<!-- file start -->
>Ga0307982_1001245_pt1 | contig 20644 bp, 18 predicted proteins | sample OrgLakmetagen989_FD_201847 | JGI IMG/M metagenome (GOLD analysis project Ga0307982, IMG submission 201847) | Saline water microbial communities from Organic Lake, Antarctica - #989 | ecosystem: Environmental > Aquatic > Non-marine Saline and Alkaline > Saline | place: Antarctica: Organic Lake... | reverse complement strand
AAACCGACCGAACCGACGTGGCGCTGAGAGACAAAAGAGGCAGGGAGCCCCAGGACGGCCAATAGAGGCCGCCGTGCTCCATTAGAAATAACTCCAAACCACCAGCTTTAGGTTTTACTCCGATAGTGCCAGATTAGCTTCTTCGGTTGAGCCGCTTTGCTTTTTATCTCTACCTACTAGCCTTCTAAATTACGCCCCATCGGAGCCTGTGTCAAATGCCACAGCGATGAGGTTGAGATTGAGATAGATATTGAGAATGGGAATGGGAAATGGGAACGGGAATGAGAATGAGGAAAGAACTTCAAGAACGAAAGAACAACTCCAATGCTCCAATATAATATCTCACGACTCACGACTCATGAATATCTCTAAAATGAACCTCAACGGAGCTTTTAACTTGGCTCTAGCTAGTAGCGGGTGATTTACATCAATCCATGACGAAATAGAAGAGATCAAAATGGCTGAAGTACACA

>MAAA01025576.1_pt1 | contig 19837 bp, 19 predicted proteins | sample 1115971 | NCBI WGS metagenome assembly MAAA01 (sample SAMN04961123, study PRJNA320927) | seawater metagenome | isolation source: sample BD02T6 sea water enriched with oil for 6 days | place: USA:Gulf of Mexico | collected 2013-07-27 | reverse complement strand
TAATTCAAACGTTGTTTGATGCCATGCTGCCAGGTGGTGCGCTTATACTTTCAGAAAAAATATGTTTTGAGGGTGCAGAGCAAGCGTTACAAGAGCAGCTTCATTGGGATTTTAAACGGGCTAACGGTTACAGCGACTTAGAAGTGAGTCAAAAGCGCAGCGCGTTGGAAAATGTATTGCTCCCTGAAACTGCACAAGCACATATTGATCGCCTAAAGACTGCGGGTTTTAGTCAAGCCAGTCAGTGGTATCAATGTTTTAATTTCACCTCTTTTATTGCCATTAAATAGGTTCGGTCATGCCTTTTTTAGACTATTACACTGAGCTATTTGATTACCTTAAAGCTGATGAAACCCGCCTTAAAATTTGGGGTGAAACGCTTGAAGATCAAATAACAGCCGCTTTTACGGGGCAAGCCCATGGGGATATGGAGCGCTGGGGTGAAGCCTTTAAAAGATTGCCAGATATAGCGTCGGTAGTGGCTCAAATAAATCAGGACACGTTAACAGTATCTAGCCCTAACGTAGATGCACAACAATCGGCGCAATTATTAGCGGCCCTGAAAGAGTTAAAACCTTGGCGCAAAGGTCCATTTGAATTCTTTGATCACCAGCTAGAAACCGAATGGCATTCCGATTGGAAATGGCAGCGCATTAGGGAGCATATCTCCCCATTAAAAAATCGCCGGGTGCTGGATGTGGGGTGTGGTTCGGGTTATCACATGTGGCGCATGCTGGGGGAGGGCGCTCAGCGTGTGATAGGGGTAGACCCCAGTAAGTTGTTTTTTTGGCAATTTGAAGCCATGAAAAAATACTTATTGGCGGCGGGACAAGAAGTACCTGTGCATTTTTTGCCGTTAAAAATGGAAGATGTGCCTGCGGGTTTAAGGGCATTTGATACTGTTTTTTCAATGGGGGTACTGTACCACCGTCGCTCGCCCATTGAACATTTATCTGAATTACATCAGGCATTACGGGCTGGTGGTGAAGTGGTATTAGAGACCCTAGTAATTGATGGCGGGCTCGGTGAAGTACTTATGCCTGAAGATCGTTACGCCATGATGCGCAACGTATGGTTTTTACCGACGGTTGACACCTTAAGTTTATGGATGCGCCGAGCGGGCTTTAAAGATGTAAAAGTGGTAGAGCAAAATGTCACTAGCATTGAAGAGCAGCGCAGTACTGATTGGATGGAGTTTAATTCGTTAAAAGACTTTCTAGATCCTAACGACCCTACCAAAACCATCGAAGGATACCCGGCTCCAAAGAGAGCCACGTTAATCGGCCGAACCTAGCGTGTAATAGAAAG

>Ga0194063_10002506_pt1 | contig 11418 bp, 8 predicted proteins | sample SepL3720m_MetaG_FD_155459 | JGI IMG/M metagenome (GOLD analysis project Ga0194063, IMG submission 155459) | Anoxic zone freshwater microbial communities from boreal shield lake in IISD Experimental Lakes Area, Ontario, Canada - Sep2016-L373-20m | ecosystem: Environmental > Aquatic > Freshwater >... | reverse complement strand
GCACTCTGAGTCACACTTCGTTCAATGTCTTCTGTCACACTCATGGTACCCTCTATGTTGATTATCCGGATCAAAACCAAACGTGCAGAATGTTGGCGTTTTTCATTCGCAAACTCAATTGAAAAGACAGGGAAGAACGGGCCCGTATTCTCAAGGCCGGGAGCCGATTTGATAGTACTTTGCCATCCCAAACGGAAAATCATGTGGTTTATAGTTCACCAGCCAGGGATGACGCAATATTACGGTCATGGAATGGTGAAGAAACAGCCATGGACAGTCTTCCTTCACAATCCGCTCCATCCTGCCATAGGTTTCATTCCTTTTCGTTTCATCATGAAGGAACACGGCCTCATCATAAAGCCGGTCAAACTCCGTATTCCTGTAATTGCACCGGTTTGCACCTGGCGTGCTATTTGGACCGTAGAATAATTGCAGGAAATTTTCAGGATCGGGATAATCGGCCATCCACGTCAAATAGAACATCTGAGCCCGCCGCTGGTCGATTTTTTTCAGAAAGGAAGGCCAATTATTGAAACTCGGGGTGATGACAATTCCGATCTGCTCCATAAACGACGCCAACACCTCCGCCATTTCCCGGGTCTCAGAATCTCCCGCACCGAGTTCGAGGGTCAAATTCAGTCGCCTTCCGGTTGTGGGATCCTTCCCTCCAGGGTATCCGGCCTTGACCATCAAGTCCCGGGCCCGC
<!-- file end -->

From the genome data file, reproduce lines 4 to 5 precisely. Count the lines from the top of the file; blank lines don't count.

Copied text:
TAATTCAAACGTTGTTTGATGCCATGCTGCCAGGTGGTGCGCTTATACTTTCAGAAAAAATATGTTTTGAGGGTGCAGAGCAAGCGTTACAAGAGCAGCTTCATTGGGATTTTAAACGGGCTAACGGTTACAGCGACTTAGAAGTGAGTCAAAAGCGCAGCGCGTTGGAAAATGTATTGCTCCCTGAAACTGCACAAGCACATATTGATCGCCTAAAGACTGCGGGTTTTAGTCAAGCCAGTCAGTGGTATCAATGTTTTAATTTCACCTCTTTTATTGCCATTAAATAGGTTCGGTCATGCCTTTTTTAGACTATTACACTGAGCTATTTGATTACCTTAAAGCTGATGAAACCCGCCTTAAAATTTGGGGTGAAACGCTTGAAGATCAAATAACAGCCGCTTTTACGGGGCAAGCCCATGGGGATATGGAGCGCTGGGGTGAAGCCTTTAAAAGATTGCCAGATATAGCGTCGGTAGTGGCTCAAATAAATCAGGACACGTTAACAGTATCTAGCCCTAACGTAGATGCACAACAATCGGCGCAATTATTAGCGGCCCTGAAAGAGTTAAAACCTTGGCGCAAAGGTCCATTTGAATTCTTTGATCACCAGCTAGAAACCGAATGGCATTCCGATTGGAAATGGCAGCGCATTAGGGAGCATATCTCCCCATTAAAAAATCGCCGGGTGCTGGATGTGGGGTGTGGTTCGGGTTATCACATGTGGCGCATGCTGGGGGAGGGCGCTCAGCGTGTGATAGGGGTAGACCCCAGTAAGTTGTTTTTTTGGCAATTTGAAGCCATGAAAAAATACTTATTGGCGGCGGGACAAGAAGTACCTGTGCATTTTTTGCCGTTAAAAATGGAAGATGTGCCTGCGGGTTTAAGGGCATTTGATACTGTTTTTTCAATGGGGGTACTGTACCACCGTCGCTCGCCCATTGAACATTTATCTGAATTACATCAGGCATTACGGGCTGGTGGTGAAGTGGTATTAGAGACCCTAGTAATTGATGGCGGGCTCGGTGAAGTACTTATGCCTGAAGATCGTTACGCCATGATGCGCAACGTATGGTTTTTACCGACGGTTGACACCTTAAGTTTATGGATGCGCCGAGCGGGCTTTAAAGATGTAAAAGTGGTAGAGCAAAATGTCACTAGCATTGAAGAGCAGCGCAGTACTGATTGGATGGAGTTTAATTCGTTAAAAGACTTTCTAGATCCTAACGACCCTACCAAAACCATCGAAGGATACCCGGCTCCAAAGAGAGCCACGTTAATCGGCCGAACCTAGCGTGTAATAGAAAG

>Ga0194063_10002506_pt1 | contig 11418 bp, 8 predicted proteins | sample SepL3720m_MetaG_FD_155459 | JGI IMG/M metagenome (GOLD analysis project Ga0194063, IMG submission 155459) | Anoxic zone freshwater microbial communities from boreal shield lake in IISD Experimental Lakes Area, Ontario, Canada - Sep2016-L373-20m | ecosystem: Environmental > Aquatic > Freshwater >... | reverse complement strand